Bombay High Court: The Bombay High Court recently stated during a hearing that Section 294 of the Indian Penal Code (IPC) does not regard short skirts, suggestive dancing, or gestures to be obscene conduct per se. The Nagpur division of the High Court made the comment while rejecting a FIR against five people who were accused of watching a dance performance by ladies wearing shorts and throwing fake bills at them as they danced.
High Court Acknowledges Evolving Moral Standards and Changing Attitudes Towards Attire
Justices Vinay Joshi and Valmiki Sa Menezes’ division bench, which was hearing the case, stated that while it is aware of the broad moral standards that govern Indian society today, it has become fairly normal and accepted for women to wear swimwear or other provocative clothing.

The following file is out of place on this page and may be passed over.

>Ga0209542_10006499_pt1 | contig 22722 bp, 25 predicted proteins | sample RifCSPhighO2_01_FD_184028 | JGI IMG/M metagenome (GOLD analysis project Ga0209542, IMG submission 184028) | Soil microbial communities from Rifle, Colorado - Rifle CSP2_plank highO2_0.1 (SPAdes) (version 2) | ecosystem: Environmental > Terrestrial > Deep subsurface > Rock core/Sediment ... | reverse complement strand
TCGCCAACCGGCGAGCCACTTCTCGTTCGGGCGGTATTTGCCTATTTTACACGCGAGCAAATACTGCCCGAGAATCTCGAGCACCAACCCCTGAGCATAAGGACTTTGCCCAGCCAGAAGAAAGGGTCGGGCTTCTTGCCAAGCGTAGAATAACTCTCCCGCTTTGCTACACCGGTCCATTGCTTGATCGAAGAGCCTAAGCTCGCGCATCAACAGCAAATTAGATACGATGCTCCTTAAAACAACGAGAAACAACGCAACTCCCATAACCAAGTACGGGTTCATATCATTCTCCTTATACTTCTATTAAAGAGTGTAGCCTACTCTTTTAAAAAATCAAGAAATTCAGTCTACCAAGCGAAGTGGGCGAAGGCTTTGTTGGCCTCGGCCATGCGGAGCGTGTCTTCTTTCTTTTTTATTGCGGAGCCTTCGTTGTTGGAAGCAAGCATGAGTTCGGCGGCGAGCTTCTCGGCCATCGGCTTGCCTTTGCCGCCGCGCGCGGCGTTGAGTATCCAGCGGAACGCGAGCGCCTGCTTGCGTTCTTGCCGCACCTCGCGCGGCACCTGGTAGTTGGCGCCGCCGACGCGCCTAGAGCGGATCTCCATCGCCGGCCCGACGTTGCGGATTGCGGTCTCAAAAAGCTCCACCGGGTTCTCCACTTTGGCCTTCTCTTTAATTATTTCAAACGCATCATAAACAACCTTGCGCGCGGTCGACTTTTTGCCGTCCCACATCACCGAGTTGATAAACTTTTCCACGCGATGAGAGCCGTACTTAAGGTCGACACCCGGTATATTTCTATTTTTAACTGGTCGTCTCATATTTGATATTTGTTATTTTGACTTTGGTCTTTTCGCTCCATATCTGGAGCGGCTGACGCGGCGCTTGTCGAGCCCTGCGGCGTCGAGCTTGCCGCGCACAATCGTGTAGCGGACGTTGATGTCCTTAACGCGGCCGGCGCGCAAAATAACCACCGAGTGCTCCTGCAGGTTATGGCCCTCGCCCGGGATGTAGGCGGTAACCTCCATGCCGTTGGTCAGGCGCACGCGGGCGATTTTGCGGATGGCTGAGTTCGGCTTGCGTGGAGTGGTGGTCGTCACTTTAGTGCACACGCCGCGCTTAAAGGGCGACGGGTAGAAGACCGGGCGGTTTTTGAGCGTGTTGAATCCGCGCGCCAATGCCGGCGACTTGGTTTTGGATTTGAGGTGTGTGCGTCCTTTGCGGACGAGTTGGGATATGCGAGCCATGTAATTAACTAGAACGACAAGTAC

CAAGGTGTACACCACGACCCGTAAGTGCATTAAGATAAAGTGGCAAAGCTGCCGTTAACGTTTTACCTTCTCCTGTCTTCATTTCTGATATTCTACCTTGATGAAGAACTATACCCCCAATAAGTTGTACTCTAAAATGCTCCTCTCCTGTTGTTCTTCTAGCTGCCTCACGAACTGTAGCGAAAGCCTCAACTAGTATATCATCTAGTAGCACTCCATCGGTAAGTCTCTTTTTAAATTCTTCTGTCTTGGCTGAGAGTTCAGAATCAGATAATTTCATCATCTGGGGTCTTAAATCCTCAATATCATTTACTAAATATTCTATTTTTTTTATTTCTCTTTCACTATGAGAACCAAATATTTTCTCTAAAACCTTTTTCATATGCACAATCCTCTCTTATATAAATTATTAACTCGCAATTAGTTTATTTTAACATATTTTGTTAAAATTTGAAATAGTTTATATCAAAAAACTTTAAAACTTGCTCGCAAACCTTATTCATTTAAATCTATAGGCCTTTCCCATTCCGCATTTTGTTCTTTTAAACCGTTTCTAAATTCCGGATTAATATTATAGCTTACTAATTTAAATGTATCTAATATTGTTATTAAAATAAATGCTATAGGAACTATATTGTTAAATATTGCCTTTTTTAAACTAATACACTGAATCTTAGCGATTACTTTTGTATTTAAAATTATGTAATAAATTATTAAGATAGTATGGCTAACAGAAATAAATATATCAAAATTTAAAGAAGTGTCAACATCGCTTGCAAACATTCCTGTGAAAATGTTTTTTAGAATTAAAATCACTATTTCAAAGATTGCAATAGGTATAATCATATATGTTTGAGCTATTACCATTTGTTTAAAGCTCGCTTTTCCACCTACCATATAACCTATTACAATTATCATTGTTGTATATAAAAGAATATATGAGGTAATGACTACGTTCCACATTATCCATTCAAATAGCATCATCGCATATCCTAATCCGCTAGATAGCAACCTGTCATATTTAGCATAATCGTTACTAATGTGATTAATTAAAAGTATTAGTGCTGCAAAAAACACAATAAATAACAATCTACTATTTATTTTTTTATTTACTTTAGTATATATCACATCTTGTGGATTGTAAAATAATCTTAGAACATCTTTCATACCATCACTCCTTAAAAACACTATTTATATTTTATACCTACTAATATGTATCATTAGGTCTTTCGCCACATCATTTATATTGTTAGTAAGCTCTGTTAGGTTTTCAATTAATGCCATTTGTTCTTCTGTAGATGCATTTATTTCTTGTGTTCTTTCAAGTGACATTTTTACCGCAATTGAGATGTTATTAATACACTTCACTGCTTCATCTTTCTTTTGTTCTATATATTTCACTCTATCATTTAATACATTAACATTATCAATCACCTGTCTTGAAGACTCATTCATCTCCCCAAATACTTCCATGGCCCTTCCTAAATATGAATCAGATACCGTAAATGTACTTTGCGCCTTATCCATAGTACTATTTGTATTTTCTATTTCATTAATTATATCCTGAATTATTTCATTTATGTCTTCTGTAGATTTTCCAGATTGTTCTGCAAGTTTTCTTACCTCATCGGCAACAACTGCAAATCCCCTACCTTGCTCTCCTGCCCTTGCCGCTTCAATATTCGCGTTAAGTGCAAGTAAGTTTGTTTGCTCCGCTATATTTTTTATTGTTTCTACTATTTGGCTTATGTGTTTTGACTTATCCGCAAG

Court Rejects Obscenity Claims, Prefers Progressive View on What Constitutes Offense
The court said, “We are of the considered opinion that the acts referred in the complaint/FIR, namely wearing short skirts, dancing provocatively or making gestures that the police officials consider obscene cannot be termed to be per se obscene acts, which could cause annoyance to any member of the public.” The Bombay High Court noted that while a police officer may see such conduct as offensive in his or her own judgement, it would be outdated for the court to adopt a limited definition of what is offensive.
Court Advocates Progressive Approach and Cites Lack of Obscenity in FIR
The bench stated, “We prefer taking a progressive view in the matter and are unwilling to leave such a decision in the hands of police officials.” The Bombay High Court observed that there was no claim in the FIR that the five appellants had engaged in any obscenity or performed any obscene activities that were offensive to the general public.